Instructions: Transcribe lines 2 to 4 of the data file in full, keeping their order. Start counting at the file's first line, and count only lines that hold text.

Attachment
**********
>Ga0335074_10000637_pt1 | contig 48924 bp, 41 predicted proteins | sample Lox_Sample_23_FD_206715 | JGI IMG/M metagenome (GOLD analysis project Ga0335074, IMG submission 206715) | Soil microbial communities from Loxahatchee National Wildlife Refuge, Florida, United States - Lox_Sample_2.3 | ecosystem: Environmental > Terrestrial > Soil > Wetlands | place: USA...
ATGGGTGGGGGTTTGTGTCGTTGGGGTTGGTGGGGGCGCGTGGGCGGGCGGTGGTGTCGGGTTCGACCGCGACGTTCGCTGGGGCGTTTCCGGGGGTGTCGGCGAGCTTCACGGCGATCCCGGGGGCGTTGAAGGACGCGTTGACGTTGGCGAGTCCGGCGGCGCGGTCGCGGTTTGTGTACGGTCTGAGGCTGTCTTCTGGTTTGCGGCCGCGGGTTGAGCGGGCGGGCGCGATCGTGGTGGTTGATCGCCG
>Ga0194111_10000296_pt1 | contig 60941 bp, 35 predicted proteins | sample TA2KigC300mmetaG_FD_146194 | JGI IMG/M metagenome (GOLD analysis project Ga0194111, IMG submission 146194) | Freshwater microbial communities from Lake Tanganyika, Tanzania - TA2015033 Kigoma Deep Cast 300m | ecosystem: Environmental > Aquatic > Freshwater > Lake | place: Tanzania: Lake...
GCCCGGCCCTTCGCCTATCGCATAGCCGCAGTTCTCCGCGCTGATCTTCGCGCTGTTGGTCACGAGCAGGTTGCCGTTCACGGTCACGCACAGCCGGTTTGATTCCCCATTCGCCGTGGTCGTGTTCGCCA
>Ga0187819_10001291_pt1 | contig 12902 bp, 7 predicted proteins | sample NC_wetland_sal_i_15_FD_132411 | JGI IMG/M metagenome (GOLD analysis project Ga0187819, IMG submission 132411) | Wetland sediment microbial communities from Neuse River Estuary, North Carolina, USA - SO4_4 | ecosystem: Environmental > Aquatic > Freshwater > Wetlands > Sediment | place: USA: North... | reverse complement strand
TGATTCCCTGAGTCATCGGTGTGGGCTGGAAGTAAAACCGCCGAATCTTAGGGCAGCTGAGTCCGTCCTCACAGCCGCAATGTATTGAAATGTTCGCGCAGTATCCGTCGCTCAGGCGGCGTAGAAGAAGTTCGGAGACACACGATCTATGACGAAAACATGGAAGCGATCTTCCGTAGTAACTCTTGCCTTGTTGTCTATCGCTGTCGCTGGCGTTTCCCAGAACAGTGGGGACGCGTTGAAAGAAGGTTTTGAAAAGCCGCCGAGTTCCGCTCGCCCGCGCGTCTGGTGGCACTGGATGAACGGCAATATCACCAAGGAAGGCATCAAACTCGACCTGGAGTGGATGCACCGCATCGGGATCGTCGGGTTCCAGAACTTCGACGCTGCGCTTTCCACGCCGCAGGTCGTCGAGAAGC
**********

ATGGGTGGGGGTTTGTGTCGTTGGGGTTGGTGGGGGCGCGTGGGCGGGCGGTGGTGTCGGGTTCGACCGCGACGTTCGCTGGGGCGTTTCCGGGGGTGTCGGCGAGCTTCACGGCGATCCCGGGGGCGTTGAAGGACGCGTTGACGTTGGCGAGTCCGGCGGCGCGGTCGCGGTTTGTGTACGGTCTGAGGCTGTCTTCTGGTTTGCGGCCGCGGGTTGAGCGGGCGGGCGCGATCGTGGTGGTTGATCGCCG
>Ga0194111_10000296_pt1 | contig 60941 bp, 35 predicted proteins | sample TA2KigC300mmetaG_FD_146194 | JGI IMG/M metagenome (GOLD analysis project Ga0194111, IMG submission 146194) | Freshwater microbial communities from Lake Tanganyika, Tanzania - TA2015033 Kigoma Deep Cast 300m | ecosystem: Environmental > Aquatic > Freshwater > Lake | place: Tanzania: Lake...
GCCCGGCCCTTCGCCTATCGCATAGCCGCAGTTCTCCGCGCTGATCTTCGCGCTGTTGGTCACGAGCAGGTTGCCGTTCACGGTCACGCACAGCCGGTTTGATTCCCCATTCGCCGTGGTCGTGTTCGCCA